‘Worthless’ Painting That Burglars Didn’t Steal Turns Out To Be US$170 Million

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One man’s trash is another museum’s US$170 million treasure, it

Some years back, a farmhouse attic in Toulouse, France, was broken
into. Burglars made away with a horde of knick-knacks, including
bottles of perfume, but ignored a painting because they thought it
was worthless.

Little did they know that the artwork they had left behind would
later be attributed to Michelangelo Merisi (1571-1610)—famously
referred to as Caravaggio—who was the most notable Italian
painter of the baroque period.

The artwork, titled Judith and Holofernes, would also be estimated
to sell for £129 million (US$170 million) at an auction. Thus far,
Caravaggio only has 68 known works to his name.

For a century, the masterpiece—previously considered lost—sat
in anonymity among crockery, clothes, clocks, toys, and pieces of

Recounting how the painting was discovered, auctioneer Marc Labarbe
said at its unveiling at the Colnaghi gallery in London that one of
his clients was cleaning up his attic, and needed two other men to
help him. It would also take a year to sell all the antiquities
that lived in the attic.

“I have to tell you that a few years before [the call], burglars
broke into the attic and stole many things, including eau de parfum
bottles,” Labarbe added.

“Fortunately, our painting was not adequate,” he joked.

A second call on 23 April 2014 saw the client asking for Labarbe
for his opinion on a painting that he had found in his attic.

When he paid the client a visit, Labarbe saw that the artwork had
“a fog across the whole canvas… [It] was blurry and it was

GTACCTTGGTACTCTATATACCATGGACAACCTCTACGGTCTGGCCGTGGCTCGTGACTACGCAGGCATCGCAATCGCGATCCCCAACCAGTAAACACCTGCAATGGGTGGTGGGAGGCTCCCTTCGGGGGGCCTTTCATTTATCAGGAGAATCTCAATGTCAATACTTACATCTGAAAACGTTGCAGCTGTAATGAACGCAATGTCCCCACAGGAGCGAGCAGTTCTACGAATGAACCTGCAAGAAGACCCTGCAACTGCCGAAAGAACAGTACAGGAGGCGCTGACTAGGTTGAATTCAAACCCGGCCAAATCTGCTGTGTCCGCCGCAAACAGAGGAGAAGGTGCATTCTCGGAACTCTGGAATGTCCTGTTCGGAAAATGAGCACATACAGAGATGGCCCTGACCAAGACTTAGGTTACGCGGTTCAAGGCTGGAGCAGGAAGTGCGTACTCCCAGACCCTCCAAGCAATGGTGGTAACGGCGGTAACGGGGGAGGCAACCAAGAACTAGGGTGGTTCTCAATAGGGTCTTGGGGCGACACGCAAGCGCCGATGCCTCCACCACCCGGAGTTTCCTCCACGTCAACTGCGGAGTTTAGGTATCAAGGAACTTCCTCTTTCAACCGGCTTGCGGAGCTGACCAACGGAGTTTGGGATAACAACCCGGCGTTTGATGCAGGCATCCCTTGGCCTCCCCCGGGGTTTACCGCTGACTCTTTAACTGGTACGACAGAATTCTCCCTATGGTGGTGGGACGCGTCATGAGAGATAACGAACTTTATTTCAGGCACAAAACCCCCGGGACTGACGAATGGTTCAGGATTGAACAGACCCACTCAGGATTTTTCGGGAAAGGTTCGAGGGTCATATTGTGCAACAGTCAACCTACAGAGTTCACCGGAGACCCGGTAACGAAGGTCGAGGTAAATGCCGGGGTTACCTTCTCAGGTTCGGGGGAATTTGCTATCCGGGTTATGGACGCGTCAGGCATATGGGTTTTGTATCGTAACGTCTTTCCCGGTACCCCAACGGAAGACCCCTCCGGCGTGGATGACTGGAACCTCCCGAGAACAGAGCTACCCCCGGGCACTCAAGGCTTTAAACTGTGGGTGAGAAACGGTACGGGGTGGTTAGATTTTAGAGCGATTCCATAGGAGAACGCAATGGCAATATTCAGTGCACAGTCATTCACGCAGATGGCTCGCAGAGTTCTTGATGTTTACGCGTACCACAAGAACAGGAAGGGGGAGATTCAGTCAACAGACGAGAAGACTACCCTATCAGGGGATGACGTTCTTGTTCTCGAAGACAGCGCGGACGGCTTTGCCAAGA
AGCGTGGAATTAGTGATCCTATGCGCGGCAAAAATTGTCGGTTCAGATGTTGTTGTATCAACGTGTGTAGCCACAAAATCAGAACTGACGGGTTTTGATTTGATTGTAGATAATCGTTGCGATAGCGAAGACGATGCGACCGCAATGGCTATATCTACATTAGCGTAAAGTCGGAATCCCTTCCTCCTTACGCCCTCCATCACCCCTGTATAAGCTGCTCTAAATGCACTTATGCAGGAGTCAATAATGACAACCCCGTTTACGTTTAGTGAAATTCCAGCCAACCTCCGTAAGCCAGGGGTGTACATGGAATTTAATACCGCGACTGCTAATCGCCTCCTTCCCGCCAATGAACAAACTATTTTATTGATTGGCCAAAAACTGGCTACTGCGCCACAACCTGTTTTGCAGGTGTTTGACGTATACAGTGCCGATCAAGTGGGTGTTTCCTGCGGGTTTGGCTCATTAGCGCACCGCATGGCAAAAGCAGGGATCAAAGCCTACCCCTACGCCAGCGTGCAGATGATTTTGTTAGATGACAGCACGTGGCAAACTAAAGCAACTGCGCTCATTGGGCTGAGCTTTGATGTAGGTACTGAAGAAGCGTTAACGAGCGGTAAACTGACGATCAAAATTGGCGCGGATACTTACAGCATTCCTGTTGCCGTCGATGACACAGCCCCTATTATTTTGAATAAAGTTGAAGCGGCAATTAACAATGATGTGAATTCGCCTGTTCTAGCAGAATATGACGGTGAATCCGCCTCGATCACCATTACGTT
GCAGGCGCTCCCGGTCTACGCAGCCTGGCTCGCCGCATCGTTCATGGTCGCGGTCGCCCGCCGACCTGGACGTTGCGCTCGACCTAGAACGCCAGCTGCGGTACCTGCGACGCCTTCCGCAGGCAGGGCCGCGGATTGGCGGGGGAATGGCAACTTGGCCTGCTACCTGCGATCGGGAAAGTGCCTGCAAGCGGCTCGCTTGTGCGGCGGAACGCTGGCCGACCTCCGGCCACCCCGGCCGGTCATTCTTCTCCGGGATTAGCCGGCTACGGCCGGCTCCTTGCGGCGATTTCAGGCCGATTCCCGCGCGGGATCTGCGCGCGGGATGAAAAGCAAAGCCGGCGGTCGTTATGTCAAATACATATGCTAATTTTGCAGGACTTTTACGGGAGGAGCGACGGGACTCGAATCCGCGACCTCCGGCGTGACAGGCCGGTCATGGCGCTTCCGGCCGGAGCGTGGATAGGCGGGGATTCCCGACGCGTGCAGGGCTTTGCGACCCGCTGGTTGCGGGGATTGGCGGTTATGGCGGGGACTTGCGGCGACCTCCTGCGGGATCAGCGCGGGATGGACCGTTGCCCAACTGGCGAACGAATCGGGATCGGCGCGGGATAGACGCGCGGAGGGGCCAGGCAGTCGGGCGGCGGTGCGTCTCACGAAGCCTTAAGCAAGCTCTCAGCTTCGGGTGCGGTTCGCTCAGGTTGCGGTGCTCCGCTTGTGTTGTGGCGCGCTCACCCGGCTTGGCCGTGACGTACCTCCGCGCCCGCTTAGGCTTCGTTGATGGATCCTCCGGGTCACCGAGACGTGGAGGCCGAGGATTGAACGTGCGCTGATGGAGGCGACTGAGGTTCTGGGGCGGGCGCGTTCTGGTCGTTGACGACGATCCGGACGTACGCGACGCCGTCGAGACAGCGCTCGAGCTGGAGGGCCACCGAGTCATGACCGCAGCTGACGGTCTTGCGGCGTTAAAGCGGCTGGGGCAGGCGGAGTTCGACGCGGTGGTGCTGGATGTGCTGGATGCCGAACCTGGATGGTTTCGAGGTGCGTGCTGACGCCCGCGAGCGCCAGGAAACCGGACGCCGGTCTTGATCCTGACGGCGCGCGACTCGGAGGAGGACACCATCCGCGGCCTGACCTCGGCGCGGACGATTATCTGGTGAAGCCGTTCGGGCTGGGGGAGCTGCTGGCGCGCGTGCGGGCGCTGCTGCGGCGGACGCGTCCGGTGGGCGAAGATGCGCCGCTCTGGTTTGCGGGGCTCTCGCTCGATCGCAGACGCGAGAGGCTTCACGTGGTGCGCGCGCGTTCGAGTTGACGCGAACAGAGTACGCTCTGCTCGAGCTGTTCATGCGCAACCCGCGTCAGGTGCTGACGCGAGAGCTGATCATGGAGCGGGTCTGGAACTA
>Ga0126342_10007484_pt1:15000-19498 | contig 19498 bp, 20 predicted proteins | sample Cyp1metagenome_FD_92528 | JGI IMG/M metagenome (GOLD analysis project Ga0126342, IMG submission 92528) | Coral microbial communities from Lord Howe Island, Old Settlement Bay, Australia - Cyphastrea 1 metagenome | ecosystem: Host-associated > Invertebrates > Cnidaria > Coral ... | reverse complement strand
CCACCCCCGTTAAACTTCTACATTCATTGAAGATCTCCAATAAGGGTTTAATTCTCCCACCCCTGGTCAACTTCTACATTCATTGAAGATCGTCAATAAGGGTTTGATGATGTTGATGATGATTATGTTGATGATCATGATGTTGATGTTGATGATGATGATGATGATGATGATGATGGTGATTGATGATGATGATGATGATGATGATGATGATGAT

almost impossible to see the details, but I was impressed by the
state of the composition,” he said.

Paris-based art appraiser Eric Turquin, who spent the last five
years studying the painting, is convinced that it belongs to
Caravaggio, and that it was painted in 1607.

“Look at the execution of the lips, the way the chin and eyelids
are painted,” Turquin said. “It belongs to Caravaggio. How
could it be by anyone else?”

The Judith and Holofernes piece is the second version that
Caravaggio created of the same subject, which was believed to be
painted around 1600 in Rome. It portrays the biblical tale of a
widow, Judith, who breaks the siege of the ancient town of Bethulia
by seducing the enemy’s leader and beheading him.

Judith and Holofernes can now be viewed at the Colnaghi gallery in
London until 9 March 2019, but will be relocated to the La Halle
aux Grains in Toulouse, where it will be placed on auction.

Labarbe explained, “This magnificent story [of its discovery]
began in Toulouse. It has to continue in Toulouse.”

Most artworks attributed to Caravaggio are hanging in churches in
Italy. Others sit in New York’s Metropolitan Museum, London’s
National Gallery, Paris’ Louvre, Madrid’s Prado, and Saint
Petersburg’s Hermitage.

Caravaggio lived until the age of 38, and passed on in 1610. He was
believed to have died of lead poisoning from his paint.

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While we prepare for this year’s edition of @tefaf_art_fair , our
gallery in London is currently hosting the exhibition of a recently
discovered painting of Judith and Holofernes, believed to be a
long-lost masterpiece by the Italian master Caravaggio (1571-1610).
. The canvas was discovered in an attic in France in 2014 by the
auctioneer Marc Labarbe who, together with the art appraisal firm
Cabinet Turquin, will offer the painting at auction in Toulouse on
27 June. It will be offered with no reserve, and an estimate of
€100 million to €150 million. . The painting is on view at
Colnaghi until 9th March (Saturdays and Sunday from 11 am to 6 pm)

A post shared by
(@colnaghi1760) on Mar 1, 2019 at 9:27am PST

Evening Standard
The New York Times
, images via various sources]